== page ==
Hate to shop for clothes? The majority of women tell me they do, and each of them seems to think she is a real oddity. And in truth I don’t enjoy the process all that much either, but I DO love seeing a client’s joy with the results.
I’ve spent 25 years taking the pain out of shopping for clients, and this Fall I’ve been itemizing exactly what I do that differs from how women shop on their own. Try these tips and you can greatly simplify your process.
1. I plan one big, focused seasonal shopping trip for a client rather than a bunch of smaller outings. Think at least 4 months ahead; you don’t want to be shopping for holiday wear at the last minute, for instance. We usually plan a half-day outing. Better to have time left over than to run short and have to come back to finish up.
2. We shop first where we’ll find the greatest selection – typically big malls and department stores. Boutique shopping can be fun and it’s great to support local retail, but it’s more time consuming to drive from store to store than to walk down the mall.
3. We shop off-peak times like weekday evenings or first thing Saturday morning. You can move twice as fast when you’re not fighting crowds.
4. We only visit stores with quality merchandise. “Bargain” retailers like H&M, Forever 21 and others offer throw-away clothes … so you’ll be right back in the store next month looking for replacements. (Wonder why they like that business model?)
5. Start at the department store. All that inventory can be overwhelming to a client, but I narrow it down dramatically by ignoring anything in a color that isn’t one of the client’s best. Let me say that again: Sort by COLOR first. COLOR. COLOR. COLOR. If you aren’t absolutely certain of your best colors – invest in a top-quality color consultation before you buy one more item of clothing. If the color isn’t flattering for you, no other characteristic can redeem the garment.
I do color consulting and would love to work with you in person or via photos. If you have a local consultant you trust, by all means work with her. But DO IT. Nothing is more important to a successful shopping experience and ultimately an effective wardrobe.
6. Within the client’s color story, we pull a LOT of items into the dressing room. It doesn’t cost anything to try a new style, even if the client worries that she can’t wear a certain style, that it might look “too young” or has some other concern. Client’s routinely say “I would never have picked that off the rack. How did you know it would be so fabulous?” Truth is – I may not have known for sure myself. I just knew we had nothing to lose by trying it.
7. We don’t worry at this point about what goes with what. Shopping in a unified color story insures extensive mix and match possibilities, so we’ll revisit that issue after we cull our choices. Although I usually avoid buying “orphan” pieces, I’ll break the rule occasionally if an item is great for the client and the selection in her colors is limited.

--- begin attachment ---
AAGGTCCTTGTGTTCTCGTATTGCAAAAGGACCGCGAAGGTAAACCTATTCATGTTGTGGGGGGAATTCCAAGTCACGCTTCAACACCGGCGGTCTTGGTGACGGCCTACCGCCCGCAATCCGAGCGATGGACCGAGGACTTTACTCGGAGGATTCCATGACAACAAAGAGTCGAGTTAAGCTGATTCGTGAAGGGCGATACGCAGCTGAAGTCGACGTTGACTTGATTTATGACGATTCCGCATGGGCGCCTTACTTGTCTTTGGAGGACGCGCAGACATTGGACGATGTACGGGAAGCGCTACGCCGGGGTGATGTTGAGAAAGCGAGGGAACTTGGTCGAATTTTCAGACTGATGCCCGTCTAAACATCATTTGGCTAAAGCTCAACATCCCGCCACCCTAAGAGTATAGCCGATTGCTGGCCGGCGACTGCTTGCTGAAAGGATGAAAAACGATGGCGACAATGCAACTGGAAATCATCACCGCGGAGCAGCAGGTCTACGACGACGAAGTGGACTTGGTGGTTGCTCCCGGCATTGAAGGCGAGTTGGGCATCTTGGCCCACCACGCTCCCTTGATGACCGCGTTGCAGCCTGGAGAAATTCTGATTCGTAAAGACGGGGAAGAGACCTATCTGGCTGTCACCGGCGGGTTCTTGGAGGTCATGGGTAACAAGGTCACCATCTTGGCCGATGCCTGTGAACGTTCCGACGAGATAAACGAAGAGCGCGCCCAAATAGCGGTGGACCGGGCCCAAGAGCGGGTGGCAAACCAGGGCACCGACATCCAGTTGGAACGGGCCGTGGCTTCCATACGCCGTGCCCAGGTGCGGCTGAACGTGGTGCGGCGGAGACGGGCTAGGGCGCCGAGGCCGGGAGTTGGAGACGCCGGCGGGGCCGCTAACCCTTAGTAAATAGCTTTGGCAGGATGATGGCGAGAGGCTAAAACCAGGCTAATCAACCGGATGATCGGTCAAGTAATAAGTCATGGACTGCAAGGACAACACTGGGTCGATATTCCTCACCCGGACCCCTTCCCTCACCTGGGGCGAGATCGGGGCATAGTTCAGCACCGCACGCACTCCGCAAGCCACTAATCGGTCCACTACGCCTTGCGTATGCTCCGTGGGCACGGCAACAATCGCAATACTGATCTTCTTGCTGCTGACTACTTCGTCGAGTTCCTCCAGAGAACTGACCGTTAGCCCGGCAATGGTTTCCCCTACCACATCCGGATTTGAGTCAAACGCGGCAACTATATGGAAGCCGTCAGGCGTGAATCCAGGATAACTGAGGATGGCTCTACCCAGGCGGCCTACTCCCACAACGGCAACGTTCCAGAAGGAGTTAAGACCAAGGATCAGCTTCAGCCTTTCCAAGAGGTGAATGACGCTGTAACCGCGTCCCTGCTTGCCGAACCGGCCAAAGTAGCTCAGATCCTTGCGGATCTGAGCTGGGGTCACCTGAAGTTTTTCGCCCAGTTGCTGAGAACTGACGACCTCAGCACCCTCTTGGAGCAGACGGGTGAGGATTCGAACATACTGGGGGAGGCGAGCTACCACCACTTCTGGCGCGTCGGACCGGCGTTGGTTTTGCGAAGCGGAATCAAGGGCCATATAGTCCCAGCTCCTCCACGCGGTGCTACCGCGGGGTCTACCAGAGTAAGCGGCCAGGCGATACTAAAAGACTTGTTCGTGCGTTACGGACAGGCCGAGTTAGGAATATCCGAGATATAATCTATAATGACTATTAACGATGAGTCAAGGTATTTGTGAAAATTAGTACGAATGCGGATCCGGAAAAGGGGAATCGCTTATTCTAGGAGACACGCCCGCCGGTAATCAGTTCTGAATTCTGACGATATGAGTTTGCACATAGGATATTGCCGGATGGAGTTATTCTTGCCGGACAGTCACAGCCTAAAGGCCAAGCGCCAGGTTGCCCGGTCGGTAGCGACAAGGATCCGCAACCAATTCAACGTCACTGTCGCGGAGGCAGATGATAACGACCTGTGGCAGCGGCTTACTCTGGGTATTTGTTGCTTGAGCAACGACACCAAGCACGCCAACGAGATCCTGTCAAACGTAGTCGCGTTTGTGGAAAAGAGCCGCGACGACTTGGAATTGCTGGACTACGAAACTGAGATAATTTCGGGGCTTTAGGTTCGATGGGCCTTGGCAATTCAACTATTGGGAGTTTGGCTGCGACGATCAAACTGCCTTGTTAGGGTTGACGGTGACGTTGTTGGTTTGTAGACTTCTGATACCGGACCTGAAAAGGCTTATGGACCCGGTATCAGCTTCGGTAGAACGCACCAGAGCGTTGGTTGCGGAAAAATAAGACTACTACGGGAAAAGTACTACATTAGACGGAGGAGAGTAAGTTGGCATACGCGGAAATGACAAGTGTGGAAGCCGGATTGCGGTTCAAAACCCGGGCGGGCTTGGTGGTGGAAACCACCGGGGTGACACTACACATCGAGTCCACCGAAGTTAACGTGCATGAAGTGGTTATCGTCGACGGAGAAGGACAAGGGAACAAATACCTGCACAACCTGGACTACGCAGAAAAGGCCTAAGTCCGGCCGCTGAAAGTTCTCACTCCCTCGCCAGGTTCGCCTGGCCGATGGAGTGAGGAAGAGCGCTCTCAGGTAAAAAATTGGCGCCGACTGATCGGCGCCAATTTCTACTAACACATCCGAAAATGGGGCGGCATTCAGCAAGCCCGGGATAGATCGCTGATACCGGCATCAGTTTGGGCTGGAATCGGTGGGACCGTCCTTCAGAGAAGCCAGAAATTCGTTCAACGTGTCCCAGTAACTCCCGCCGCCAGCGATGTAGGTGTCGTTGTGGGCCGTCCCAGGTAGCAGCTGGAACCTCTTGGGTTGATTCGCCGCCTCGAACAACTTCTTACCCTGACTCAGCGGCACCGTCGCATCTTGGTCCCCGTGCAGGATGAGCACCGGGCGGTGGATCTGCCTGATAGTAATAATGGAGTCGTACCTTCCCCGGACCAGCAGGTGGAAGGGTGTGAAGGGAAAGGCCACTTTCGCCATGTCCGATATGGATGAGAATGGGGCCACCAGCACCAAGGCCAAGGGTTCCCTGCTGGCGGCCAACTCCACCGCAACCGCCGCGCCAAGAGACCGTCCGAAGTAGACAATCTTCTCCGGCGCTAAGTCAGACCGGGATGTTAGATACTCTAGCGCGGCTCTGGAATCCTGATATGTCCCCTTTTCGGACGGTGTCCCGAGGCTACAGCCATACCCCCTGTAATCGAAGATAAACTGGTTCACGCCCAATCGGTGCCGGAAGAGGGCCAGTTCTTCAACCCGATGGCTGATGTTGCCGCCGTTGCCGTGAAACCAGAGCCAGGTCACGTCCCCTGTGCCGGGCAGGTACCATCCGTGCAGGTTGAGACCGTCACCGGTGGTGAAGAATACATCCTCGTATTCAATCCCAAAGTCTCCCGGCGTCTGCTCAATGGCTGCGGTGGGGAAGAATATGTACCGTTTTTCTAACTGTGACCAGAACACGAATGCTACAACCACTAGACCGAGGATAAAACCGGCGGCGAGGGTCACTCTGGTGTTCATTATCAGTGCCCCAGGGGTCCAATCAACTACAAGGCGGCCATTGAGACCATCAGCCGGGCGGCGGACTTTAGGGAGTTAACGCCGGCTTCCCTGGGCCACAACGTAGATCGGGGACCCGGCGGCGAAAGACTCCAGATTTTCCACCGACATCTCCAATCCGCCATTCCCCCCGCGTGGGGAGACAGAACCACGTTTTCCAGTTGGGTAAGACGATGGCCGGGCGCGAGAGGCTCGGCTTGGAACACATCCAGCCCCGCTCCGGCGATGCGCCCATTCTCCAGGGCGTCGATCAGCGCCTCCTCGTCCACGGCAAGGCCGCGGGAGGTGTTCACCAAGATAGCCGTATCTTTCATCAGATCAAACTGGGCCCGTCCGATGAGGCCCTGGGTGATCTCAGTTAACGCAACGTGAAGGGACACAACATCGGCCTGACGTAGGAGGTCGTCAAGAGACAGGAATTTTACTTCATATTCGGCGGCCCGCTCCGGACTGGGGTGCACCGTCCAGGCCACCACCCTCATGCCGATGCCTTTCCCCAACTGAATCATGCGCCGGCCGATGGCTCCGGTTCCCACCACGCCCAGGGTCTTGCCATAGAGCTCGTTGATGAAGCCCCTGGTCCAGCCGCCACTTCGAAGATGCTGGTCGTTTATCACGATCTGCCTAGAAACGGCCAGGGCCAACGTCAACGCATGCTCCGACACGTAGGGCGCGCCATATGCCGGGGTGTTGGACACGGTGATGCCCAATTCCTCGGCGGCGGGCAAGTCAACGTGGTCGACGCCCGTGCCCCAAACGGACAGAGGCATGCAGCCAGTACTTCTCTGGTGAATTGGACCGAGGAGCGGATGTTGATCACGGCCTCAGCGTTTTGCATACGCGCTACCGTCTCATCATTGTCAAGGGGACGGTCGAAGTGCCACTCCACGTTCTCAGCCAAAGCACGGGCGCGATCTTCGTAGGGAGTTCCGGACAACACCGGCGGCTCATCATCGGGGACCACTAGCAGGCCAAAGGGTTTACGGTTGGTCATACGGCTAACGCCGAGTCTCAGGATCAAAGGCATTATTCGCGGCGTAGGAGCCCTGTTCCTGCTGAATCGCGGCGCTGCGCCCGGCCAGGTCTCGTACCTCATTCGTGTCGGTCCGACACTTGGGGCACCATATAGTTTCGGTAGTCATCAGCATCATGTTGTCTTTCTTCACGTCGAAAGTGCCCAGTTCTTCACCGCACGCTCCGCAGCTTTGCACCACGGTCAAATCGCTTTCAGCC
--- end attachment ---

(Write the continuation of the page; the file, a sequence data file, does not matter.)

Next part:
8. I pull two sizes of every item – one the client tells me she needs and one larger. Sizing varies wildly from one brand to another. Hence those numbers mean NOTHING!
9. Alert a clerk that you are loading up a fitting room so she won’t UN-load it while you’re pulling additional options. Because we’ve picked a time when the store isn’t busy, we can us one of the larger handicapped fitting rooms with a clear conscience.
10. In the fitting room, we try on bottom garments first, keeping the client in the top she wore to the store. Try on the larger size first; it’s much nicer to find that you have to size down than to start small and feel fat if you need to size up. Get the rejects out of the fitting room and re-hang the potential keepers.
11. Still wearing the most basic of the bottoms, try on each top garment. We’re still not making outfits – just evaluating style and fit. Hang the keepers .
12. Finally we review each item. Does it fit beautifully (or can a tailor tweak it)? Does the client genuinely love it? Does it duplicate something she already owns? Does it fit her lifestyle? (Remember that it’s OK to dress beautifully for your casual events too.) I encourage clients to go ahead and purchase items they are undecided about. They can finalize the decision after they see it in play with the rest of their wardrobe – and if necessary return it well before the charge card bill comes due.
13. Before checking out, ask the clerk about any coupons or special discounts. Price is secondary to getting the RIGHT items, but there’s no sense paying more than somebody else is going to pay for the same pieces. Ask to have your items bagged on the hangers, so they can go right into your closet.
14. If we need to find more items, we head for the women’s specialty stores that fit the client’s lifestyle, budget and size range. These stores typically carry one or two color stories at a time, so we can tell from a quick glance whether or not it’s worth a further look. Those color stories change every 5-6 weeks, so if we didn’t find enough selection in the client’s color range this trip, we can monitor new releases on a store’s web site and head back when the right colors become available.
15. Finally we schedule a follow-up mix-and-match session to be sure each new item works at least three ways for the client, and to identify any accessories we need to finish the outfits. More about that in a future post.